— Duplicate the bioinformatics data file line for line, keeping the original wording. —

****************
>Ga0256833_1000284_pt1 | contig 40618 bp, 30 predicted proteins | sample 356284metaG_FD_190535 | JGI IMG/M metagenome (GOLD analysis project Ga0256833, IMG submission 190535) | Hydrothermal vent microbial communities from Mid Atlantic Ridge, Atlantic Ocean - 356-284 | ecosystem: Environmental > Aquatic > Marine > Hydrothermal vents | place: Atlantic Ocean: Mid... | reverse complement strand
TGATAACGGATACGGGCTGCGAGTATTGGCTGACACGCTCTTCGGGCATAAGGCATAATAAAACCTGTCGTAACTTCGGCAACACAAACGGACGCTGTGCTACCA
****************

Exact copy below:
>Ga0256833_1000284_pt1 | contig 40618 bp, 30 predicted proteins | sample 356284metaG_FD_190535 | JGI IMG/M metagenome (GOLD analysis project Ga0256833, IMG submission 190535) | Hydrothermal vent microbial communities from Mid Atlantic Ridge, Atlantic Ocean - 356-284 | ecosystem: Environmental > Aquatic > Marine > Hydrothermal vents | place: Atlantic Ocean: Mid... | reverse complement strand
TGATAACGGATACGGGCTGCGAGTATTGGCTGACACGCTCTTCGGGCATAAGGCATAATAAAACCTGTCGTAACTTCGGCAACACAAACGGACGCTGTGCTACCA